cyclothymia


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Related to cyclothymia: dysthymia

cy·clo·thy·mi·a

 (sī′klə-thī′mē-ə)
n.
A mood disorder characterized by alternating periods of elevated and depressed mood that are milder than those typical of bipolar disorder. Also called cyclothymic disorder.

cy′clo·thy′mic (-mĭk) adj. & n.

cyclothymia

(ˌsaɪkləʊˈθaɪmɪə; ˌsɪk-)
n
(Psychiatry) psychiatry a condition characterized by periodical swings of mood between excitement and depression, activity and inactivity. See also manic-depressive
ˌcycloˈthymic, ˌcycloˈthymiˌac adj, n

cy•clo•thy•mi•a

(ˌsaɪ kləˈθaɪ mi ə, ˌsɪk lə-)

n.
a mild bipolar disorder characterized by mood swings between elation and depression.
[1920–25; cyclo- + -thymia]
cy`clo•thy′mic, adj.

cyclothymia

a temperament characterized by cyclic alterations of mood between elation and depression. — cyclothyme, n. — cyclothymic, adj.
See also: Moods
ThesaurusAntonymsRelated WordsSynonymsLegend:
Noun1.cyclothymia - a mild bipolar disorder that persists over a long time
bipolar disorder, manic depression, manic depressive illness, manic-depressive psychosis - a mental disorder characterized by episodes of mania and depression
Translations

cy·clo·thy·mi·a

n. ciclotimia, personalidad cíclica con trastornos de agitación y depresión.
References in periodicals archive ?
Frequent and recurring periods of hypomania and depression lasting over a period of two years, one year in children, characterizes cyclothymic disorder or cyclothymia.
Type I is the classic manic-depressive illness; type II is characterized by chronic treatment-resistant depression punctuated by hypomanic episodes; and cyclothymia leads to chronic fluctuations in mood.
The sole practitioner provides psychiatric evaluation services and electroconvulsive therapy and treats a variety of mental health conditions such as Adjustment Disorder, Attention Deficit Hyperactivity Disorder, Autism, Bipolar Disorder, Delusional Disorder, Dysthymia, Cyclothymia, and Eating Disorders.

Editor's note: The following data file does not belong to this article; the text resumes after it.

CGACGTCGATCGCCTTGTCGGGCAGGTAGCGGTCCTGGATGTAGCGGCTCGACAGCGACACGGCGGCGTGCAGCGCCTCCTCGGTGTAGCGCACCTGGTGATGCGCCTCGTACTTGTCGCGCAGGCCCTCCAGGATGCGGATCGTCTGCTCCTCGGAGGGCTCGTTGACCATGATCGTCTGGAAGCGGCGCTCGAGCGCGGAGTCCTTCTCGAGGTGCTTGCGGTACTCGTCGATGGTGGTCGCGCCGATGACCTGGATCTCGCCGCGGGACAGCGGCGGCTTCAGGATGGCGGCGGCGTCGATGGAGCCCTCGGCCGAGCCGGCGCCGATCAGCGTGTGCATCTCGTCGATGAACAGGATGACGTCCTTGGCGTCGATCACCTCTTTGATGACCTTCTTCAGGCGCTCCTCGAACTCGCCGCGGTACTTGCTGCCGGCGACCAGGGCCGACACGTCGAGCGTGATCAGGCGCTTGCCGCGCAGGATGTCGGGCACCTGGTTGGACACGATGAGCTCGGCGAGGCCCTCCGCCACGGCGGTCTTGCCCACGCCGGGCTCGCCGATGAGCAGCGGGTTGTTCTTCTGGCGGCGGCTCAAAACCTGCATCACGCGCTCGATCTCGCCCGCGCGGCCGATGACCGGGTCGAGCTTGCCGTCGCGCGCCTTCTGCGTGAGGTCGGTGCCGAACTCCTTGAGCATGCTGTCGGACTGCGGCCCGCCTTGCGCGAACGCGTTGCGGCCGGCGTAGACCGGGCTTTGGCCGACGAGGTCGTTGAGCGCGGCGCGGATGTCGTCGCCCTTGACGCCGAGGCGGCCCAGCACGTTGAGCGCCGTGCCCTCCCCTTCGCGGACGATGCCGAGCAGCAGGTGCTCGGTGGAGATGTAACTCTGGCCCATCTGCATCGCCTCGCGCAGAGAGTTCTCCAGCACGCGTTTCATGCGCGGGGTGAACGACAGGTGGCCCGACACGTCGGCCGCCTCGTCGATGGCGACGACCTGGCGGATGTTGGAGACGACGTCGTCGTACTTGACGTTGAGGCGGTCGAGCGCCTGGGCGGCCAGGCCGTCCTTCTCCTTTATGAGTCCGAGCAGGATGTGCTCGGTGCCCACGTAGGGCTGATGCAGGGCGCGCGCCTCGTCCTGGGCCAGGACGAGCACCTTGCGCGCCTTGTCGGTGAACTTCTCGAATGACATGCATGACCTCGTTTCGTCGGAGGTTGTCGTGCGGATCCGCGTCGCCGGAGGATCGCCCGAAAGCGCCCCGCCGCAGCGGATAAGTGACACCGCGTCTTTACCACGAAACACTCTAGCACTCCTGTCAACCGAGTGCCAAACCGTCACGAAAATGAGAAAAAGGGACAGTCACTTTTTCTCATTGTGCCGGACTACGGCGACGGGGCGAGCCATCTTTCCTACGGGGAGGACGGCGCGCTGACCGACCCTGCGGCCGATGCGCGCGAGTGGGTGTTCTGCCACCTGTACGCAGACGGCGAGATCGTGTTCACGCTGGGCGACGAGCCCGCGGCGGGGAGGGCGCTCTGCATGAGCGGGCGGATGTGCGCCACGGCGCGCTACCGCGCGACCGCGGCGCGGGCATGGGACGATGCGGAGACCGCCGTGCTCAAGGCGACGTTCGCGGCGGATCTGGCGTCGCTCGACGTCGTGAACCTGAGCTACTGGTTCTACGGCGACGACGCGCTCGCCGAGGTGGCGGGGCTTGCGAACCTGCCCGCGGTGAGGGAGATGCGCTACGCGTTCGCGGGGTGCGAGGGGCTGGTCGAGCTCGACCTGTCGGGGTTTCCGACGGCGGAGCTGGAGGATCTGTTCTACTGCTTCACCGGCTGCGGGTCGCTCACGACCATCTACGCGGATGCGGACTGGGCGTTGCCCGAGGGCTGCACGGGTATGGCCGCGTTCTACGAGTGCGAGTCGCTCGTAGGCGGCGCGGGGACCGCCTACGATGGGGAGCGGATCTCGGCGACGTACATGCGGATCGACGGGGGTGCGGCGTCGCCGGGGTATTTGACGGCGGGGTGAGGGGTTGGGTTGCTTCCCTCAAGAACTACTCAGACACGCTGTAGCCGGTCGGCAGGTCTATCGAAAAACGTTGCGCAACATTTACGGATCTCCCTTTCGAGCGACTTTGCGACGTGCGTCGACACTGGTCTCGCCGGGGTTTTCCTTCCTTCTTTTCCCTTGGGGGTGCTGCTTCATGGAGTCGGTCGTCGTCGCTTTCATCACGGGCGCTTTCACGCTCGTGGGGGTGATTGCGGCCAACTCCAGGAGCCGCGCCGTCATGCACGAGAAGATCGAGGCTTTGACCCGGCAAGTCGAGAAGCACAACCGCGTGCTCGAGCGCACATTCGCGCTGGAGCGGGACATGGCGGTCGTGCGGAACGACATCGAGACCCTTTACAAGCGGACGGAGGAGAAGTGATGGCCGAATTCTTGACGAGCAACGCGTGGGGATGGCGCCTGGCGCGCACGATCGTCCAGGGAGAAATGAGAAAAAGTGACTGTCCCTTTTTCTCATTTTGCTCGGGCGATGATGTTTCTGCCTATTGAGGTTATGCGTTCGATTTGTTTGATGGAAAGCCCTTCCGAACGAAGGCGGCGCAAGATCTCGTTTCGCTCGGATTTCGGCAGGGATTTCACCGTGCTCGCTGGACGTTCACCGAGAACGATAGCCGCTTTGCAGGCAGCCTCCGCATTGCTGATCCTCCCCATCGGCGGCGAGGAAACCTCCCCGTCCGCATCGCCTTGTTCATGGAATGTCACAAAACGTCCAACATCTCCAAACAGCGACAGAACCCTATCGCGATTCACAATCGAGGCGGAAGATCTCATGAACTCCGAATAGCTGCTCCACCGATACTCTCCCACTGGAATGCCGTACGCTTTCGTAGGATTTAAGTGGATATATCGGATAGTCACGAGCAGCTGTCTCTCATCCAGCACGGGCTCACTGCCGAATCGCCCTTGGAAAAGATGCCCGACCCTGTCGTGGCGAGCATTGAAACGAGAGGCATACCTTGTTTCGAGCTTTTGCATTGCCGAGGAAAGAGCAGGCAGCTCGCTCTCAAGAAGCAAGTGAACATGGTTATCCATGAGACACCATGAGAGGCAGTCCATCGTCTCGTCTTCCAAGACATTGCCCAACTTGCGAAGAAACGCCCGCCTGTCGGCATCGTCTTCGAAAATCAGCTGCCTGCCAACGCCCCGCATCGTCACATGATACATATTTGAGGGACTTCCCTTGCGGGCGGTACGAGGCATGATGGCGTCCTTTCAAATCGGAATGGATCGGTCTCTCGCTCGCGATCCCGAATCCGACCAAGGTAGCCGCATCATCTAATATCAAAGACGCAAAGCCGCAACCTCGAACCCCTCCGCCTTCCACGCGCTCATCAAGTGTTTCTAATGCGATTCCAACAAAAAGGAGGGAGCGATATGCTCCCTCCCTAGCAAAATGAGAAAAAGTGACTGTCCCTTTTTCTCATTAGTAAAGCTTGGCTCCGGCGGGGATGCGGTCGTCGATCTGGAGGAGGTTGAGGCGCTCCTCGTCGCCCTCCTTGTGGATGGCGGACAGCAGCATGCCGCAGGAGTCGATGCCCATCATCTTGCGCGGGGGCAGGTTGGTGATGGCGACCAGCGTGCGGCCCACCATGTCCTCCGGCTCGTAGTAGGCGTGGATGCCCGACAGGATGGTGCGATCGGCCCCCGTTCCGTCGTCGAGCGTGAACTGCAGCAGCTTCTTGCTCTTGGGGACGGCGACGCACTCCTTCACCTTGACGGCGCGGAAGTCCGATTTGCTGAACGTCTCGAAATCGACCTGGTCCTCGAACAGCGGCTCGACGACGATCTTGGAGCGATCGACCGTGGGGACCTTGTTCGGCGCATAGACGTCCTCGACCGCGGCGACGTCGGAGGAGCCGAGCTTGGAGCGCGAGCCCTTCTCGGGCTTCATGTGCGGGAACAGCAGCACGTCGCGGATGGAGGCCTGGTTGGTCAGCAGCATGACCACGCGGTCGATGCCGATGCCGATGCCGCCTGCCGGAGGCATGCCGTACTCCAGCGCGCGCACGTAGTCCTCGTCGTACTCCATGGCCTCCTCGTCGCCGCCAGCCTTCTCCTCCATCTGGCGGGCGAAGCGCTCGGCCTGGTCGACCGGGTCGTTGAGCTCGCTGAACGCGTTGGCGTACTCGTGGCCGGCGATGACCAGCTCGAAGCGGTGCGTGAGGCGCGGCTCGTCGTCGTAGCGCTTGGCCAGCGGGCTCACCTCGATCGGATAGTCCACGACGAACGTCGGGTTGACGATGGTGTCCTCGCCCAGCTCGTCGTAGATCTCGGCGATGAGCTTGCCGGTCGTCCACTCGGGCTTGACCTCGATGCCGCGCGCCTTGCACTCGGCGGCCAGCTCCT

They stated that the scale could be useful in searching for rapid-cycling BB, cyclothymia, seasonal mood disorder and manic and/or mixed states triggered by antidepressants because it was able to evaluate both manic and depressive symptoms simultaneously ISS is composed of 15 items, while four subscales emerged as a result of factor analyses: activation, depression index, perceived conflict, and well-being.
Suffice to mention, anti-impulsivity, anti-suicidality, anti-aggressivity, dual diagnosis, schizo-affective, augmentation in unipolar depression, cyclothymia, cycloid psychosis, Klein–Levine syndrome, borderline personality, clozapine-induced neutropenia, augmentation in schizophrenia, psychogenic polydipsia, just to name few.
The hypomanic episode is also attested, as well as cyclothymia and mixed states.
Dissociative experiences differentiate bipolar-II from unipolar depressed patients: the mediating role of cyclothymia and the Type A behaviour speed and impatience subscale.
Making the distinction between bipolar disorder and DMDD becomes even more complex in the situation of "other specified bipolar and related disorders," which allows for short or subsyndromal hypomanic episodes with major depression, hypomania without depression, or short-duration cyclothymia.
The highs of cyclothymia are characterized by symptoms of an elevated mood (hypomanic symptoms), which resemble those of mania but are less severe.
Jamison actually uses this point to illustrate the close relationship between manic depression and the artistic temperament, and to argue that while the illness can be seasonal (circadian), one-third of those with cyclothymia "eventually [develop] full syndromal depression, hypomania, or mania" (15).
Biographies by David Brun-Lambert and Sylvia Hampton can only speculate about chemical imbalances, schizophrenia, cyclothymia, and manic depression, all underscored by Simone's inclination to skip daily meds.
5 These concepts were developed by the German psychiatrist Emil Kraepelin (1856-1926) who, using Kahlbaum's concept of cyclothymia, categorised and studied the natural course of untreated bipolar patients.